TWA 800: Who knew what, when
Posted: February 14, 2003
1:00 a.m. Eastern
© 2003 WorldNetDaily.com
Right now, Team First Strike – James Sanders and I and our excellent publishers and publicists – are engaged in a battle that will shape the recording of contemporary history. That battle is to convince the major media that the case of TWA Flight 800 desperately needs to be reopened.
As of this date, we have made high-level contacts with the New York Times, the Washington Post and Newsweek, among others. We have also made contacts with the various TV networks, but it will take a push from the print media to get television interested in a serious way. The outcome of these contacts, however, remains in doubt, despite the fact that the evidence we present in "First Strike" is explicit, thoroughly documented and finally overwhelming.
To convince our media friends that we are not overly imaginative conspiracy theorists, we present here a line-up of credible people who share our views. There is debate among them as to whether the sponsoring state was Iraq or Iran, as well as on the means of execution – revealed for the first time in First Strike – but there is no debate about the fact of Islamic terror.
We began our book with the following scarily prophetic 1999 quote from Yossef Bodansky, the director of the Congressional Task Force on Terrorism and Unconventional Warfare.
Bodansky also provides us with a specific account of the various warnings and claims of responsibility since suppressed by the Clinton administration.
Bodansky was not alone. Kenneth Timmerman, who has been reporting on the Mideast since the mid-'70s – indeed, he was held hostage in Lebanon in 1982 – also sounded the alarm. In the way of background, his 1991 book, "The Death Lobby: How the West Armed Iraq," gained him much favorable media attention. His work caught the eye of Democratic congressman Tom Lantos who persuaded Timmerman to join his staff. Timmerman left Lantos to work for Time Magazine. What he learned from the latter two experiences was that the kudos flowed much more freely when he attacked Republican administrations. The following excerpt comes from his 2000 book, "Selling Out America."
After Sept. 11, numerous other people in the know made some startling revelations that suggested prior knowledge of terrorist attacks against American airliners. On Sept. 11 itself, George Stephanopoulos, former assistant to President Clinton, talked with Peter Jennings on ABC TV about how the president would use the White House "situation room" to communicate with key staff in the wake of an attack. Said Stephanopoulos:
As we reveal in "First Strike," "bombing" is more accurate than it might at first seem. Curiously, although he was deeply involved in the damage control following TWA Flight 800, Stephanopoulos does not mention a word about it in his memoir, "All Too Human." The disaster was voted the biggest new story of 1996.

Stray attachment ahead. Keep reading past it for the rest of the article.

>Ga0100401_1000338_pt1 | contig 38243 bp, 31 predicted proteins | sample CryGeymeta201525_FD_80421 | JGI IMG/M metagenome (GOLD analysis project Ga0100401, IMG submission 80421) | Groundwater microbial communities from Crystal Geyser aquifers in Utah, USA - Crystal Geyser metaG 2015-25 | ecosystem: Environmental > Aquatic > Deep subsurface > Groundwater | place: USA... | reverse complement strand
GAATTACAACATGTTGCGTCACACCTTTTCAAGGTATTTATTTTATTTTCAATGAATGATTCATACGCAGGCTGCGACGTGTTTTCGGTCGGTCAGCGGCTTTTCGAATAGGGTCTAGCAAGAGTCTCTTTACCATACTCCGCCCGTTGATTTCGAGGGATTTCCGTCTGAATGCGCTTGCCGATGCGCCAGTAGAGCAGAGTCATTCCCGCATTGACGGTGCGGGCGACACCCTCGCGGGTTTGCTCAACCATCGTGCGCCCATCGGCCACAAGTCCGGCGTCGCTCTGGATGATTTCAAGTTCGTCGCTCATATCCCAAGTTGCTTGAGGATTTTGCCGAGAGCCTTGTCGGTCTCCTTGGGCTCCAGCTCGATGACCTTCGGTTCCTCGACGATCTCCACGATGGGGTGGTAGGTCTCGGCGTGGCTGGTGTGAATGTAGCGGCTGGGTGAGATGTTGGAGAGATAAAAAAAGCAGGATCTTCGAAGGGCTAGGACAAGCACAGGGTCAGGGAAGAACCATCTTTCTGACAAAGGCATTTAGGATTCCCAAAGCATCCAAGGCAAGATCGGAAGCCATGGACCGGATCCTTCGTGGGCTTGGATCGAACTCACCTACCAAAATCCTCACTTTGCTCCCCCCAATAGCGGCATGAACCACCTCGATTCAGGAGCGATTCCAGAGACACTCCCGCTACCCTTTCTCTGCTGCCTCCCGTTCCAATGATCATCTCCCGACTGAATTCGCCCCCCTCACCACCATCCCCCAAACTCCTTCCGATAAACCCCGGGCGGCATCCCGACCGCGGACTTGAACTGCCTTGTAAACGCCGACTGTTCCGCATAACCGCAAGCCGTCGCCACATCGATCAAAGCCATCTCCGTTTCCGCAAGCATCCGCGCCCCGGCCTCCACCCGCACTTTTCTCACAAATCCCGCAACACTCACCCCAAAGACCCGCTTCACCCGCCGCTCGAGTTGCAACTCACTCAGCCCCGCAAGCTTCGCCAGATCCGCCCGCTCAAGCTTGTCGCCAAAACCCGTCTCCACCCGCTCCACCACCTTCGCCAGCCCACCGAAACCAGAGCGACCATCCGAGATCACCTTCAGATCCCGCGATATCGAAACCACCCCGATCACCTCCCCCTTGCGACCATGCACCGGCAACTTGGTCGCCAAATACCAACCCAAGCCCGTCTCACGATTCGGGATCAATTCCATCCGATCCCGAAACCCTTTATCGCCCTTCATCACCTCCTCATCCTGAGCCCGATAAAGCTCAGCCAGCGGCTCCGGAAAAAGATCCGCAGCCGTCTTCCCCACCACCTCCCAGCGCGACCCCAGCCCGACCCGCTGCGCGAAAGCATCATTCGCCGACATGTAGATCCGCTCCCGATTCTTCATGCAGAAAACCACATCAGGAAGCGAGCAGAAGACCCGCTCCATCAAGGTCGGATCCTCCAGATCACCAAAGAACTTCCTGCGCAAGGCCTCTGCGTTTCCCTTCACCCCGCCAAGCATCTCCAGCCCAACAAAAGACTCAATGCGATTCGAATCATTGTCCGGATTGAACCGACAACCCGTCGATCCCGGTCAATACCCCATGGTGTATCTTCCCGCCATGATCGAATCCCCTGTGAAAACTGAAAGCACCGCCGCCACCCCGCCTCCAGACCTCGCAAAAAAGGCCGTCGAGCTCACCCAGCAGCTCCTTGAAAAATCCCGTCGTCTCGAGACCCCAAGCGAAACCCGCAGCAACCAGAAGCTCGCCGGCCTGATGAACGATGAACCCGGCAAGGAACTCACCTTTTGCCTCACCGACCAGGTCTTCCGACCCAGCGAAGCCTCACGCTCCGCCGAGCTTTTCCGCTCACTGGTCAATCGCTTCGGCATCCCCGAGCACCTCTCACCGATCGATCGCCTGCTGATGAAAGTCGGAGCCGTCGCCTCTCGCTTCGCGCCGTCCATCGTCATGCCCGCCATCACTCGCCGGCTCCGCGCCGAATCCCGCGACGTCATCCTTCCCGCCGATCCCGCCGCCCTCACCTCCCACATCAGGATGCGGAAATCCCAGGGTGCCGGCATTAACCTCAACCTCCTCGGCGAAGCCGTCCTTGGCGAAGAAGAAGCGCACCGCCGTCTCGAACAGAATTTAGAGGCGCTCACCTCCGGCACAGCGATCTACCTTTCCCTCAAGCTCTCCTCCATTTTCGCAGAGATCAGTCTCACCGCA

On that same fateful day, the FBI honcho who managed the TWA Flight 800 investigation, James Kallstrom had this to say to Dan Rather:
Throughout the investigation, Kallstrom had an impulse to truth telling that often got him into trouble, as it almost does here.
On Sept. 28, 2001 Brian Williams of MSNBC asked Isaac Yeffet, the former director of security for El Al Airline. "Do you think the U.S. is still under the threat of terrorist hijackings, of aircraft being used as flying bombs?" Yeffet responded:
This was no mistake on Yeffet's part. He has continued to insist that TWA Flight 800 was destroyed as the result of a terrorist attack, and Yeffet is in a position to know something about terrorism.
Clinton adviser Dick Morris, who regularly took the nation's pulse before and after the downing of TWA Flight 800, told Greta Van Susteren on Feb. 2, 2002, that the president refused to take action even "when we had the Air 800, when we had the Olympics and when we had Saudi Arabia." In each case, added Morris, "There was decisive evidence that these were caused by terrorists." It is hard to believe that the president did not consult Morris in the wake of the TWA 800 disaster.
Of all these claims, the ones that holds the most interest – and the highest degree of political liability – are those made by Sen. John Kerry. The promo for the "Larry King Show" on the night of Sept. 11 reads as follows. "Sen. Kerry, who was on the Intelligence Committee until last year, includes Flight 800 along with the embassy bombings in discussing our reaction to terrorism!" At least one interested party who saw Kerry on the "Larry King Show" called his office for clarification. She was told that she must have misunderstood.
She did not. On Sept. 24, I heard Kerry say the following on Chris Matthew's Hardball, "You know, we've had terrorism for a long time now. We've had the Achille Lauro, the Munich Olympics, the pipe bomb at the Olympics in Atlanta, the TWA 800, the bombing of embassies, and it's not going to disappear overnight." More on Kerry in the future.
What astonishes the observer about all of these TV appearances with the leading lights of TV news – Jennings, Williams, King, Matthews, Van Susteren – is that not a single one among them challenged, or even questioned, the description of TWA Flight 800's destruction as a terrorist act.
Jim Kallstrom got it right: "We need to stop the hypocrisy."
Jack Cashill is an Emmy-award winning independent writer and producer with a Ph.D. in American Studies from Purdue.
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